Jan Wilm: The Yearbook of Winter

Jan Wilm
The Yearbook of Winter

novel, new

456pp (115,700 words)

English sample translation (pdf)

Italian sample translation (pdf)

He’s a foreigner, wandering beneath the palm trees, in the coastal city under the ever dazzling sun, and that is his misfortune. Jan Wilm is an aimless academic, a philologist devoid of future prospects. He has left his German academic past behind, and – to stave off unemployment – he is spending a year doing research in Los Angeles, funded with money from home. His object of research – in the Golden State, of all places – is snow.
Wilm is expected to spend the year going through the estate of the forgotten photographer of snow, Gabriel Gordon Blackshaw (1898–1950). But how to write a book about snow in a place where it never snows? And how to forget a woman who you’ve lost and who binds you to your home, because you cannot stop loving her and you fail to forget her?

Loss, the loss of self, death, and the vague reality of one’s place in the world – how can a language be found to grasp these, a language that is at once able to archive and to obliterate?
THE YEARBOOK OF WINTER employs and expands the possibilities of literature. It points toward the future of literary language yet is also a homage to its literary traditions.


»In Jan Wilm’s THE YEARBOOK OF WINTER, the always fascinating yet virtually unknown work of the Californian snow photographer Gabriel Gordon Blackshaw is given a moving and extremely interesting appraisal.«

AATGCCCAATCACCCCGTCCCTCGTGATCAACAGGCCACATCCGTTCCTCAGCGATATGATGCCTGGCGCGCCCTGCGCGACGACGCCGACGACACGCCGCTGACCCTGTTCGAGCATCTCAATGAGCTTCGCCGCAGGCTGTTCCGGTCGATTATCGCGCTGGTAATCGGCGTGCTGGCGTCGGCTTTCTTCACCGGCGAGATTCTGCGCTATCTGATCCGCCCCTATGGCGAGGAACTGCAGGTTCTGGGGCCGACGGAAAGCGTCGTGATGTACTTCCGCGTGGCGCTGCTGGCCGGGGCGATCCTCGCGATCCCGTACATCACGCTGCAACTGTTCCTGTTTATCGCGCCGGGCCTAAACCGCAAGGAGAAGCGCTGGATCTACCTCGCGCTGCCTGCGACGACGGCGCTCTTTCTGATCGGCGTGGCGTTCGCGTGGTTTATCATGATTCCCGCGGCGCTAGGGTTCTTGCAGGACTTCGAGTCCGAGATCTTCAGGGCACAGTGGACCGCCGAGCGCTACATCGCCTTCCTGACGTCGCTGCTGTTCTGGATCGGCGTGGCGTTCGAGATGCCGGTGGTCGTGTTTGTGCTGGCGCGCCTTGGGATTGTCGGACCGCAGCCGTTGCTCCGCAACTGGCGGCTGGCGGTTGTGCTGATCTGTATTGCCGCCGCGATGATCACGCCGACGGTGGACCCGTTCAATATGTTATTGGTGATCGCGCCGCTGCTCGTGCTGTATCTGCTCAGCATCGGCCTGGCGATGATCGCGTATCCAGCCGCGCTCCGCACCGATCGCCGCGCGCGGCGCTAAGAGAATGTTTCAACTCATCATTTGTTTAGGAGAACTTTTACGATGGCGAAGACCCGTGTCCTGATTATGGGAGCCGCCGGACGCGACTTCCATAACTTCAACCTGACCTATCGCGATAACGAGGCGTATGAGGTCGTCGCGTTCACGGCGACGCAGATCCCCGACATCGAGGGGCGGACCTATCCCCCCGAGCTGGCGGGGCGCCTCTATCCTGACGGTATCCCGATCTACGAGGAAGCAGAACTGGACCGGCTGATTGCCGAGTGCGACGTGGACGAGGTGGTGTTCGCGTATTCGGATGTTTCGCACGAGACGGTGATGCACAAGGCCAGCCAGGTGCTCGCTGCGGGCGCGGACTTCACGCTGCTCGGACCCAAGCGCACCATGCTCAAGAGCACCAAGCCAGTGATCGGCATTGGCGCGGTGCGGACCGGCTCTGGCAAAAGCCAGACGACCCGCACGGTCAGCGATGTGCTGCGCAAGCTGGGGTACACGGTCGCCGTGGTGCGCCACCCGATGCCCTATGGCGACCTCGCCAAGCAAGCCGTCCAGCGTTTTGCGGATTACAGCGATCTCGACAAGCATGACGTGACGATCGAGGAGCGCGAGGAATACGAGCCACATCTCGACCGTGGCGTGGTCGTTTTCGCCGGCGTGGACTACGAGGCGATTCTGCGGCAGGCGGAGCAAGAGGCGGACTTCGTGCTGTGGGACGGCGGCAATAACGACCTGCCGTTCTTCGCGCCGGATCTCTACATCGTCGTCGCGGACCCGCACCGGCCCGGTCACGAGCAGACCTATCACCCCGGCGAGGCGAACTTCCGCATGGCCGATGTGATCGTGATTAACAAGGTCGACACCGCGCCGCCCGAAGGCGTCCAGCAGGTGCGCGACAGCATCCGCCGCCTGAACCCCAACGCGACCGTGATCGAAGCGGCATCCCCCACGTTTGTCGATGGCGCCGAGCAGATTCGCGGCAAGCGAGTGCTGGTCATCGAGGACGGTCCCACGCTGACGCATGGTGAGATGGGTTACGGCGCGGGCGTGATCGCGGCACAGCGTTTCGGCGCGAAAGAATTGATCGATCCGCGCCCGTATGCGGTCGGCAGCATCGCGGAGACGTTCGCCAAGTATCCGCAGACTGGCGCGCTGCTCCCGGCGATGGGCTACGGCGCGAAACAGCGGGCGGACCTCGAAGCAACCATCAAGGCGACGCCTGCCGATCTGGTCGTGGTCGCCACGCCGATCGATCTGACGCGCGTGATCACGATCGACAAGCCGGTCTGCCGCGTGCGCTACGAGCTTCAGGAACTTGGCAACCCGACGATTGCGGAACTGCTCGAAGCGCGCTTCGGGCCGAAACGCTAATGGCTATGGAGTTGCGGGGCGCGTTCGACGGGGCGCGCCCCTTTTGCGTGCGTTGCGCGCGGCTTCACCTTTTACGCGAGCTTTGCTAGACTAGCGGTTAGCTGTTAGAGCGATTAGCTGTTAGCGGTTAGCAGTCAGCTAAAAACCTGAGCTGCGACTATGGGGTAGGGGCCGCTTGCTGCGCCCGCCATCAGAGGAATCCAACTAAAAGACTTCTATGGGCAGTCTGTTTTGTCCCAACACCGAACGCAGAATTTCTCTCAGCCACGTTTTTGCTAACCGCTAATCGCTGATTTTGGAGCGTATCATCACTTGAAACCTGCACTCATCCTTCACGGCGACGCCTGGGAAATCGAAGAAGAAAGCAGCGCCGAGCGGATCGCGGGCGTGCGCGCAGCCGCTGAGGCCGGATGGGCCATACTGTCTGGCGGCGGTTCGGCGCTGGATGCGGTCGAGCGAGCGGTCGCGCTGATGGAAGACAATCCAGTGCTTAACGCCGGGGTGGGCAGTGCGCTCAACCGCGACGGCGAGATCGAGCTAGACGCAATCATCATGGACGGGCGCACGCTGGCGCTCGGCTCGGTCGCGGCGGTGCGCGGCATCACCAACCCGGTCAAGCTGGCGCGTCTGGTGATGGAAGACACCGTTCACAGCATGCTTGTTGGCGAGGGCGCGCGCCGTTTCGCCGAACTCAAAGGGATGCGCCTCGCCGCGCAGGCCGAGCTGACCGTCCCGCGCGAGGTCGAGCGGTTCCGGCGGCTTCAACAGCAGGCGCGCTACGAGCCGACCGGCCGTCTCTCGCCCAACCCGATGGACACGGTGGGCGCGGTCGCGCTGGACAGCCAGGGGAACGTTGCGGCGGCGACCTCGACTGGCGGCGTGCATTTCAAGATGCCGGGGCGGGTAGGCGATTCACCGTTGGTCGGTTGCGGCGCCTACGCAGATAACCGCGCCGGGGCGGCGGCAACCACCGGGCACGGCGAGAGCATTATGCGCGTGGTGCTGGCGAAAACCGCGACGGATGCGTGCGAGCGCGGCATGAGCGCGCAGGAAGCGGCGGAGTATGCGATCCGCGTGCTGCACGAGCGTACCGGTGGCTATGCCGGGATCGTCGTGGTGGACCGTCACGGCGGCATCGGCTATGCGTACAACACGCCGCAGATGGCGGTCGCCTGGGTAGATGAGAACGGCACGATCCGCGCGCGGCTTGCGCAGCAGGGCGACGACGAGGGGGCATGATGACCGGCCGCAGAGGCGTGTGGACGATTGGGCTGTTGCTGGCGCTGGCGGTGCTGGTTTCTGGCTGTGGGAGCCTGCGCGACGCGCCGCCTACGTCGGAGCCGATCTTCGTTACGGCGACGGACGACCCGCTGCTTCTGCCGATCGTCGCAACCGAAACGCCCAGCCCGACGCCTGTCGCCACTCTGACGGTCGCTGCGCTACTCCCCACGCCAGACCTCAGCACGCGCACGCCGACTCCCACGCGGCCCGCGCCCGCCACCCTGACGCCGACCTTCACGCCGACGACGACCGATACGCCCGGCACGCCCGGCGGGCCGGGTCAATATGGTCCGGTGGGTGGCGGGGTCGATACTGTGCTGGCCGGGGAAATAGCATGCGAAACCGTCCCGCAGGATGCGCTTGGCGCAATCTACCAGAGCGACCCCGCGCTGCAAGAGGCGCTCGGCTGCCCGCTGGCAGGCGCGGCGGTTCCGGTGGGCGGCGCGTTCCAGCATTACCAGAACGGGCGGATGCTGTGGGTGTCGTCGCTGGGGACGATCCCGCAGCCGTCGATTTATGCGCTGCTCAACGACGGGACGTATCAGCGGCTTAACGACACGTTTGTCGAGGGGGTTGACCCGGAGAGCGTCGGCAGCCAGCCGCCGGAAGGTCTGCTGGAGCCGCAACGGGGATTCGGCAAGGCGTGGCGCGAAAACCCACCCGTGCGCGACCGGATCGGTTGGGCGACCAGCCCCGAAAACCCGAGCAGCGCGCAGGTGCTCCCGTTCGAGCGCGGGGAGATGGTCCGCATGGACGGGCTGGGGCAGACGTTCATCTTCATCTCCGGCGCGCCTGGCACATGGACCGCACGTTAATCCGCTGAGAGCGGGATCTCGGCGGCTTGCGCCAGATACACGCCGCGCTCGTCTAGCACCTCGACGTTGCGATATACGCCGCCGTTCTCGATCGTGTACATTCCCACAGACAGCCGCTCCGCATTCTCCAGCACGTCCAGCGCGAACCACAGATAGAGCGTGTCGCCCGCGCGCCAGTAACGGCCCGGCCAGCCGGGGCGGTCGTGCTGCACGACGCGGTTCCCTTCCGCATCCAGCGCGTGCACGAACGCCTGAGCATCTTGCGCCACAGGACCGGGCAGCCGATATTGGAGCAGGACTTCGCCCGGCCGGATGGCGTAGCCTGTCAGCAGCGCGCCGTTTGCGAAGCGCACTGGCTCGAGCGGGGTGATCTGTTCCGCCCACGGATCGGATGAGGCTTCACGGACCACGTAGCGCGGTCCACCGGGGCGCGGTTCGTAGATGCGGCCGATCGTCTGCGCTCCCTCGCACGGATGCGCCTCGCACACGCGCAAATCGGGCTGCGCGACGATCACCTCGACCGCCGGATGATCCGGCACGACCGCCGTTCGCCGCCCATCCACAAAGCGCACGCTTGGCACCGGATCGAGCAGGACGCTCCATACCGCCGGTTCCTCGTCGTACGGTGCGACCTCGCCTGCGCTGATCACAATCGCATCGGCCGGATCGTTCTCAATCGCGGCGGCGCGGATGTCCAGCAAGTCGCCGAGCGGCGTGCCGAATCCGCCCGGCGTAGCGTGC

Christian Kracht

»What Uwe Johnson did for New York, Jan Wilm has done for Los Angeles: He has made the city his own. His diary-novel is a masterpiece of metafiction, fueled by meta-yearning.«
Joshua Cohen

»A fascinating, moving, masterfully-written piece of work.«
Stephen Kelman

Reviews

»The dark, the sad element in this intellectually challenging book that is also captivating in its fierce negativism - it all results from the intellectual's own emotional captivity.«
Kai Sina, Frankfurter Allgemeine Zeitung

»Wilm´s narrator hesitates, is at odds with himself, loses his way. (...) Precisely because of this, in his evident artificial self, he is much more authentic and closer to real life than many characters from other contemporary novels.«
Beate Tröger, Neue Gesellschaft Frankfurter Hefte

»The narrative passages are graphic, impressive, and yet quite unlike anything that can be found in German prose at the moment. (...) The author is way ahead of the literary zeitgeist.«
Miriam Zeh, WDR 3 Gutenbergs Welt

»Jan Wilm´s auto-fictional novel is (…) a delicate composition. Its cold thesis of the loneliness of man percolates down to the micro level of individual sentences.«
Lisa Kreißler, ndr Kultur

»Wilm has written a dark novel in glittering white. A poetic, fascinating book.«
Steffen Roye, Amazon.de